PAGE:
Last week, a couple of our birds flew over the great pond and landed in the Nevada desert to attend CES 2016. More than 150 000 people attended the event but there was definitely only one true star of the show, the phenomenon called the Internet of Things (IoT). What we are talking about is connected cars, wearables, smart kitchens and even laundry machines that will automatically order new laundry detergent from online retailers when your supply is running low. Almost every company had announcements to share about this booming trend.

At Testbirds, we know from our projects how important testing IoT is and the distinct challenges it brings, in terms of both usability and functionality. For a connected car that relies heavily on working software, it is crucial that everything runs smoothly and without any bugs. Extensive testing is therefore hugely important to ensure quality.


But depending on what device or service it is, the test scope will look different and require diversified target groups. For instance, a connected belt that is tracking movement and waist size would benefit from testers between 21 and 35 years old, who are active and do a lot of outdoor sports. While a smart fridge, however, that automatically orders your groceries would rather benefit from a test group of people between age 30 and 40, who are on parental leave. Luckily for Testbirds, we have over 100 000 testers in our crowd and we would be able to cover these different target groups. We offer end-to-end scopes where the target group would test the device or service at their homes, and even though the IoT is still a very young industry, we already have experienced testers in our crowd who have worked on several IoT projects.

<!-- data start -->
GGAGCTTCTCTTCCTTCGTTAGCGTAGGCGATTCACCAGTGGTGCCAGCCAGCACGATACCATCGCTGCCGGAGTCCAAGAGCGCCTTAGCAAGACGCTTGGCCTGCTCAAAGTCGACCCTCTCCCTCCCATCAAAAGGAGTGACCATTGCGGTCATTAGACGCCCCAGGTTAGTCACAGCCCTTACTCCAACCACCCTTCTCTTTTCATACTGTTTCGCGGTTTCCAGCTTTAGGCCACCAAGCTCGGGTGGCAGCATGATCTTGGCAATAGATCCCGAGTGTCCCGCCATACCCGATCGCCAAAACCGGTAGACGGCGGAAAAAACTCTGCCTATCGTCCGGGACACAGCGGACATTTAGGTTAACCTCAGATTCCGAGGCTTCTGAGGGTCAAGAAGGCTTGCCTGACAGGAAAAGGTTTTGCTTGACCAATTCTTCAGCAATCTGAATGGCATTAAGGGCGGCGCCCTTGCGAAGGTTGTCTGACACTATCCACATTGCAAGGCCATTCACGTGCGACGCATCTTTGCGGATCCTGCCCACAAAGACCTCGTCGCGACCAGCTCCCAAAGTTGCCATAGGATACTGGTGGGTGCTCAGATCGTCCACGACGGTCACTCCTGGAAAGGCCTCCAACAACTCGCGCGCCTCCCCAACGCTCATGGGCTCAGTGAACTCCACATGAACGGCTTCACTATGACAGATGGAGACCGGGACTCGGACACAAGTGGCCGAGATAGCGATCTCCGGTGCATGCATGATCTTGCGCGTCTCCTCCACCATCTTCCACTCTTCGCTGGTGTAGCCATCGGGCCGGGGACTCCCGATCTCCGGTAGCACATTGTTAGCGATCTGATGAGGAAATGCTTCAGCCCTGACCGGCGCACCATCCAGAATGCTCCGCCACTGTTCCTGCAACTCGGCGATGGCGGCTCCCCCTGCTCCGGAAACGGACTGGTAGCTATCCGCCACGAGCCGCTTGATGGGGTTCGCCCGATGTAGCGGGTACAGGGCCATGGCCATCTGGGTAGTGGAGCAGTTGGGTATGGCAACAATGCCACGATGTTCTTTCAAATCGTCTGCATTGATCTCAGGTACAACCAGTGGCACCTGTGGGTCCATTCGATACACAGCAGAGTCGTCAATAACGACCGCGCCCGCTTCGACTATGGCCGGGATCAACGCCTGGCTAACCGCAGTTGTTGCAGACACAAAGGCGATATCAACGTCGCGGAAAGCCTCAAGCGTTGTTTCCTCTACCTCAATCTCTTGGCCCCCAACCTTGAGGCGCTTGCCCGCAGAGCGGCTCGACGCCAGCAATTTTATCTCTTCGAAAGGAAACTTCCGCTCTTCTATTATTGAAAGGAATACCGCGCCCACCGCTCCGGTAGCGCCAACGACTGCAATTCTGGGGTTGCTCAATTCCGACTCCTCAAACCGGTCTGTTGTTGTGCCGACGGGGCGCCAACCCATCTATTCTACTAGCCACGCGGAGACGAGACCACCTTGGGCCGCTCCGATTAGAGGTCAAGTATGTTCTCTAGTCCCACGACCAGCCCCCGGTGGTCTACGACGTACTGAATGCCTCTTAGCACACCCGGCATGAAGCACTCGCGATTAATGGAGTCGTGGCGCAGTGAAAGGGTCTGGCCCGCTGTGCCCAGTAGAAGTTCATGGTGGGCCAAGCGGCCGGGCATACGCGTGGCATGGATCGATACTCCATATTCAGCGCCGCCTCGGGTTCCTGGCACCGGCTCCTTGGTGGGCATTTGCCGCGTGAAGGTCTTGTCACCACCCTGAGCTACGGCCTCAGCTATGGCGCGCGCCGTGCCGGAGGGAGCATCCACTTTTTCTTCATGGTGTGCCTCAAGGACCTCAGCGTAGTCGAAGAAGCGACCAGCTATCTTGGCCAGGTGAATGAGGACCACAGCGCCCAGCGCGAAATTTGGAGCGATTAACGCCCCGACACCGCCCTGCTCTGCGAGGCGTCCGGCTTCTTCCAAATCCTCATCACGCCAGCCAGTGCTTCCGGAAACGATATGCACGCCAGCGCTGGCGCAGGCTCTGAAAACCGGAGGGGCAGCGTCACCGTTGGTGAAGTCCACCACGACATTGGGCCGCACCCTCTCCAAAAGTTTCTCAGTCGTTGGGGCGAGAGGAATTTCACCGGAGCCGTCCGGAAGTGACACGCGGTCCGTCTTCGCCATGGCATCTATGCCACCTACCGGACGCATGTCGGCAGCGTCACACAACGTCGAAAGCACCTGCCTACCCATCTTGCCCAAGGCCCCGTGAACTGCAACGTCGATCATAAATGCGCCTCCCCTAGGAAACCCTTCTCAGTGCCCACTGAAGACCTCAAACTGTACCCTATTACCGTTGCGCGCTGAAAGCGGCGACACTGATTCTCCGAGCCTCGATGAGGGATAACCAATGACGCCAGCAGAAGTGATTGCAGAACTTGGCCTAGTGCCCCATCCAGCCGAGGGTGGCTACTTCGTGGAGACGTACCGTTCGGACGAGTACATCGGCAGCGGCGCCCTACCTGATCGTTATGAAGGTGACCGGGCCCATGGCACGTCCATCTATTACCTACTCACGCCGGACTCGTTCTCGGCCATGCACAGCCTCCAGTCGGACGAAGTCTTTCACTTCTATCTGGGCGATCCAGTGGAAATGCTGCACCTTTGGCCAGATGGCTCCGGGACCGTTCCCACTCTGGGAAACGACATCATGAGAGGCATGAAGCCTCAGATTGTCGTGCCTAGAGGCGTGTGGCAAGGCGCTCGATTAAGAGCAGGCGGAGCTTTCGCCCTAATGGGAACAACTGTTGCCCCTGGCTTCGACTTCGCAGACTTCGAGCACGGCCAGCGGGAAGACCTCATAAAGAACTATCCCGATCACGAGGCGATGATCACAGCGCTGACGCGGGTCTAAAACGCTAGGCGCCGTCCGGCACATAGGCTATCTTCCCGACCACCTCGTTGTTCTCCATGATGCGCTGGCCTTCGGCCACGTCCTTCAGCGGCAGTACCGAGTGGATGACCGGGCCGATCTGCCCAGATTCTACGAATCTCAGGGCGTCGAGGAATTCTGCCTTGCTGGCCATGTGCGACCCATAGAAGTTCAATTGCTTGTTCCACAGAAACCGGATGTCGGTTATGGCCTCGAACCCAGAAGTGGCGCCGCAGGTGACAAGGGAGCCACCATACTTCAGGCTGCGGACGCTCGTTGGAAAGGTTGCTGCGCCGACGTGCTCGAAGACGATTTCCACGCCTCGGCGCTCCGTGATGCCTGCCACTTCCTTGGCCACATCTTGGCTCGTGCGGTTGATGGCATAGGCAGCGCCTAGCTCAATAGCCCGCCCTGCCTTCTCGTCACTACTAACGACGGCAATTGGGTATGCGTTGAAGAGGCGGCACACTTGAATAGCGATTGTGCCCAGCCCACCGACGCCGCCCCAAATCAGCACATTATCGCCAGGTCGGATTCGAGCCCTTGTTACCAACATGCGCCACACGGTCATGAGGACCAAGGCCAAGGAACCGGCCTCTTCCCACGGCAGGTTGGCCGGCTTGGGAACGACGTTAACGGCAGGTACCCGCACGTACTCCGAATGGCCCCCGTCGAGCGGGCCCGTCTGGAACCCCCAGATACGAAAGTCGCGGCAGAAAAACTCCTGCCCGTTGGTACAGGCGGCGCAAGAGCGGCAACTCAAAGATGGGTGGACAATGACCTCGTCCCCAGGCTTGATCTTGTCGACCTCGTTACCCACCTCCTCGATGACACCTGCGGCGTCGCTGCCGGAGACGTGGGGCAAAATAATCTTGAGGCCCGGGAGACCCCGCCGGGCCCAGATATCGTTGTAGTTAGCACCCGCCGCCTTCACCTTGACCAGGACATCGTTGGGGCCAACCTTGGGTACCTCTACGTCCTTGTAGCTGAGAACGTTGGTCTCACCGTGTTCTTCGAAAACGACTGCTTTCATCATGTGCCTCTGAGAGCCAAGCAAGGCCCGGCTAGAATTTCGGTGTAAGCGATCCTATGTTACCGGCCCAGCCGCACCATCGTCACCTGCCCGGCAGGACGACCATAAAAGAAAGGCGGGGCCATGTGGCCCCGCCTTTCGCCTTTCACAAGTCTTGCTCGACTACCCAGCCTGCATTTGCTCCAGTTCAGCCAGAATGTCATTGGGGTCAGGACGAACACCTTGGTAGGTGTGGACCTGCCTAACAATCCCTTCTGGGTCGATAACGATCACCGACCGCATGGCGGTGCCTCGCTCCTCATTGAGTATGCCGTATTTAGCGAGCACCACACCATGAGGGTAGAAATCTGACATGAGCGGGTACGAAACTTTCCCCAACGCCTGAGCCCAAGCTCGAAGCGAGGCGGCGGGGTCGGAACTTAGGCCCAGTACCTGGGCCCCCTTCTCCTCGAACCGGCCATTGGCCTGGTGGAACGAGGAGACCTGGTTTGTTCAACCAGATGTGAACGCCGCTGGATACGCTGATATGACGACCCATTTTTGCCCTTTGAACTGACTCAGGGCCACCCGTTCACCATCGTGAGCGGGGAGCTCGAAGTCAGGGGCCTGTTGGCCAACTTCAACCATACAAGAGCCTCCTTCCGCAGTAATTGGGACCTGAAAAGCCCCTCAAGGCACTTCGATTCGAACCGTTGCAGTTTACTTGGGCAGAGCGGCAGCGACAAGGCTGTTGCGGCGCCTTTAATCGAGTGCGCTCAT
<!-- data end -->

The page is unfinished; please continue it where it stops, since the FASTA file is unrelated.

A recent example is when we helped one of our clients to test a vacuum cleaner robot. That test group was composed of 40 testers, between 24 and 57 years old. The test scope was both functional and usability, where we tested the cleaner robot and the connected app. Here it was important to ensure the IoT device works the same under real-life conditions, as it does in the lab.

The research company IDC believes the overall IoT industry will grow from 656 billion dollars in 2014, to 1.7 trillion dollars by 2020, and given what we saw at this year’s CES, this is a very fair estimate. Our vision at Testbirds is to continuously improve the world of software applications using crowdtesting and the IoT will definitely be a huge part of the future of software. We are very excited to see where the IoT innovations will go next!

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